Monday, March 27, 2017

Quick Sips - Apex #94

It’s March and the new Apex Magazine has arrived with one short story and one novelette. I have to say—I miss the poetry. But what fiction is here is definitely in keeping with the feel of the publication. These stories are certainly dark. And they look at loyalty in an interesting way, showing how people make connections. How people are willing to do nearly anything for those that they care about, those that they have claimed as their own. These stories explore how people care for each other, even when they suspect that it might make them into monsters, even when the entire rest of the world seems to agree. These are tales of plans and danger and hope, that develop slowly to reveal characters driven by their hungers, for security or justice or blood. So yeah, to the reviews!

[On a quick note, the Apex subscription drive just happens to be starting TODAY. I'm probably going to be renewing my subscription, and you should definitely consider supporting this wonderful publication.]

Art by Caroline Jamhour

"Luminaria" by John Hornor Jacobs (10,100 words)

This is a layered and dark read that explores loyalty and service, hunger and age. It features two primary characters, first Renie, who is a maidservant, and then her employer, Victoria. And the story builds slowly around a party, Victoria’s hundredth birthday party. And it’s certainly a story that knows how to take its time building a mood and a setting. It’s quite Southern Gothic, really, revealing this huge mansion where only two people live, and two people with this strange relationship, Renie desperate to please but not quite firm on the rules of the game. She hasn’t been working for Victoria for all that long, in the grand scheme of things, and there are events and whispers that just make things seem a If this were a traditional Gothic story Renie would slowly begin to put the pieces together, ferreting out the secrets of the home and confronting the horrors that have been concealed from her. At which point she’d have to decide what to do about it. But the story doesn’t really play by the rules, opting instead to add a layer of moral uncertainty to everything. Showing the depth of the relationship between Renie and Victoria. By the time that the story slips from Renie’s point of view to Victoria’s at about the half-way point, I was ready for the curtains to be pulled back (or maybe drawn tight would be more appropriate) and the secrets revealed. And indeed the story does a great job of building up the mythology and the world once it shifts to the perspective of someone who knows all the secrets. Or almost all of them, as the story still does manage a few more surprises. And I like how the piece comes to question who and what a person should be loyal to. What is unnatural, and what is horrifying, can be subjective terms especially when someone is groomed to be subservient, is made ready to fit into a certain role. And I like that the story shows this for all its uncomfortableness. The story as a whole seeps darkness, and provides a nicely nuanced horror with barely any action or gore. There’s always just the hint of something happening, the suggestion, the clues piling up. There’s always this soft smile concealing sharp teeth, and it makes for a wonderful read!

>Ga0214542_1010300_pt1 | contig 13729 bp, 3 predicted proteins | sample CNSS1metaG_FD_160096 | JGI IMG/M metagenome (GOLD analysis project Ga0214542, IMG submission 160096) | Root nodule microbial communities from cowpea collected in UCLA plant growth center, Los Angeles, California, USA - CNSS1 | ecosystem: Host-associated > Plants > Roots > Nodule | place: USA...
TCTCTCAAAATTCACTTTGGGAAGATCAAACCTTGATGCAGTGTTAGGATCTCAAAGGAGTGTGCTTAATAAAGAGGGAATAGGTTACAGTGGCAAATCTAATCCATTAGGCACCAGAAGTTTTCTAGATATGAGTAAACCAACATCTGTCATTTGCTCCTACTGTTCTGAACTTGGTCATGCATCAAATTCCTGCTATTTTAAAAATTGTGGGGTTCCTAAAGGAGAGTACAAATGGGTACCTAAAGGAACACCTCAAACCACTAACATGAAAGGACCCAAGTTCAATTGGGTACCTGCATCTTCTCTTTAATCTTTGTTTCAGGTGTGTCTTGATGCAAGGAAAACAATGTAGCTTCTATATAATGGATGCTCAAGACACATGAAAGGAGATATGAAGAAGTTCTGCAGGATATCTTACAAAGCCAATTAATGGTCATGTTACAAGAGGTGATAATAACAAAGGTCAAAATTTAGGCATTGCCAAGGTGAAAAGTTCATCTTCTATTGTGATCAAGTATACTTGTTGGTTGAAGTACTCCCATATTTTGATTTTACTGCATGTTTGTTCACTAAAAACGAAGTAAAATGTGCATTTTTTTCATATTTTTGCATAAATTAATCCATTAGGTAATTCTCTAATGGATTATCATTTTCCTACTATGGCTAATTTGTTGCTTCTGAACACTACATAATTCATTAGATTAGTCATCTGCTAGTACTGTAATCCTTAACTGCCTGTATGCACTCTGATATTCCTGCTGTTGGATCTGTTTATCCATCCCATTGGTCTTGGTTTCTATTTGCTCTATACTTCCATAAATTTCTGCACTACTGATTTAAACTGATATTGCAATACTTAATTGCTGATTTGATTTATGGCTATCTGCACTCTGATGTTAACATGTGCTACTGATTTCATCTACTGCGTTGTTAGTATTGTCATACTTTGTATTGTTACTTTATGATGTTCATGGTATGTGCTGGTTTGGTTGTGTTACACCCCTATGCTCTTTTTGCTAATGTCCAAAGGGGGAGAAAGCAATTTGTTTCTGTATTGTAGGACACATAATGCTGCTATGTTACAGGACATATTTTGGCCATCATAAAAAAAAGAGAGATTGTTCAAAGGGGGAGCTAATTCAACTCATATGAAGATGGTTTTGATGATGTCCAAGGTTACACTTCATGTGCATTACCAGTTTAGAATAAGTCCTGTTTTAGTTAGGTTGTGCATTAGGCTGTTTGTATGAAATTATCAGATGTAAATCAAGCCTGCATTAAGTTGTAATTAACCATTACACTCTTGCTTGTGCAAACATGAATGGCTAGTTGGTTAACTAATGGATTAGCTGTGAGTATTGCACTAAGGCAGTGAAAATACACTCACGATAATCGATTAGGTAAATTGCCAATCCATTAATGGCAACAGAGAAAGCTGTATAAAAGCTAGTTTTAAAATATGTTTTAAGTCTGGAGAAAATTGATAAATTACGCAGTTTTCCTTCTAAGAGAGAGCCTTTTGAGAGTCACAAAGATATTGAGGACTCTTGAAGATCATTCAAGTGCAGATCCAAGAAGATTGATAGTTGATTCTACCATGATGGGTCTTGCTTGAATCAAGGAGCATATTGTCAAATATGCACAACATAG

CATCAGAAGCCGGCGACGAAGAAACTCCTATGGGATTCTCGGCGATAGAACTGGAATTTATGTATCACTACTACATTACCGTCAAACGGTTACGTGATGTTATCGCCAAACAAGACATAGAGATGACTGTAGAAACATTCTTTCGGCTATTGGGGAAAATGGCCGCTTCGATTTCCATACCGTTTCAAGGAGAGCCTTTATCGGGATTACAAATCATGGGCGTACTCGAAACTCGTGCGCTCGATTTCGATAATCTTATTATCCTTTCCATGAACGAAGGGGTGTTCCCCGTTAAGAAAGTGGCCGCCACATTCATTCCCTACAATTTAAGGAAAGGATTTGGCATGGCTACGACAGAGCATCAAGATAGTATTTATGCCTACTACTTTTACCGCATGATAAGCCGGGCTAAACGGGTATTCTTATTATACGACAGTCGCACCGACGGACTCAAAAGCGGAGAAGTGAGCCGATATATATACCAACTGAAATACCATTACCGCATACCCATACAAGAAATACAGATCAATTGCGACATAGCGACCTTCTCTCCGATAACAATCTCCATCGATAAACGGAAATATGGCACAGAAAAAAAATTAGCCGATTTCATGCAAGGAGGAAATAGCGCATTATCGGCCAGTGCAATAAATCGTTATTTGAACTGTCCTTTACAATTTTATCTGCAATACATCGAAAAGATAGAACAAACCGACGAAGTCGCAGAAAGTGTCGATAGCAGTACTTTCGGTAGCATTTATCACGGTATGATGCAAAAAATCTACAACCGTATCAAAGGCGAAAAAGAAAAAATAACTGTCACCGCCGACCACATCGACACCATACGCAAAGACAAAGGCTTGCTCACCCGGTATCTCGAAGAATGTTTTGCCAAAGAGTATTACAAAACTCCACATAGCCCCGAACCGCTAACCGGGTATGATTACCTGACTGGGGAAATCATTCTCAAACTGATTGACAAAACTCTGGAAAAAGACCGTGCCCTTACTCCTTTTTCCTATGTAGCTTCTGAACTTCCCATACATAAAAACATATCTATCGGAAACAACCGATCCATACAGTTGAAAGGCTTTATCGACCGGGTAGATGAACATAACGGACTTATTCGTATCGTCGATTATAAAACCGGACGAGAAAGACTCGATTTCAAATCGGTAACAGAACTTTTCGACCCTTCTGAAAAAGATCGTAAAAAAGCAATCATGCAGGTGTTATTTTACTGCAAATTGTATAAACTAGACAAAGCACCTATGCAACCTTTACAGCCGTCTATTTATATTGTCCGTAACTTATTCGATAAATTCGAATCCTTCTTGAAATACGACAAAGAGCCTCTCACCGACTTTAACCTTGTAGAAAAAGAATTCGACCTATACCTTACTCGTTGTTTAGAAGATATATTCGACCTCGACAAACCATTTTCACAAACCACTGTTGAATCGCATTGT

"Waste" by Mary Elizabeth Burroughs (4800 words)

This story speaks to me of difference and deals, corruption and deformity. The setting of the piece is a series of great garbage heaps known as the Heap, where some people try to eek out a life among the detritus. Where the children of Goldens and Silvers, children who are born with severe differences and disabilities, are thrown to try and live for as long as they can to please their game-obsessed parents who watch them from afar, who bet on them and take a certain satisfaction from their fates regardless of whether they live or die. For Eudora, the oldest of these children as the story develops, the world is a place of dangers but also beauty. A world that is mostly garbage but has a few treasures tucked into it as well, waiting to be discovered. What I like about the story is how it sees through the surface layers into who is trash and who is treasure. Eudora is a great character, sharp and keen and much older than her age. And she is deeply committed to the wellbeing of her siblings, to the other abandoned children. She is brave and she is resourceful and there is something dangerous about her, that she can understand so much and no react emotionally, that she can think so well when everyone assumes that’s the one thing she can’t do. And I like how it reveals the natures of people, how it shows that just because people are considered golden doesn’t mean that they are really treasure. That most of them are terrible people, and have created a system where a great many people get pushed out into the rubbish heaps. And yet something there is growing, and is going to return. Is going to find its way back to those Goldens who have no care for what they throw out. It’s a lovely and dark setting with a strong vein of hope to it, and makes for another great story!


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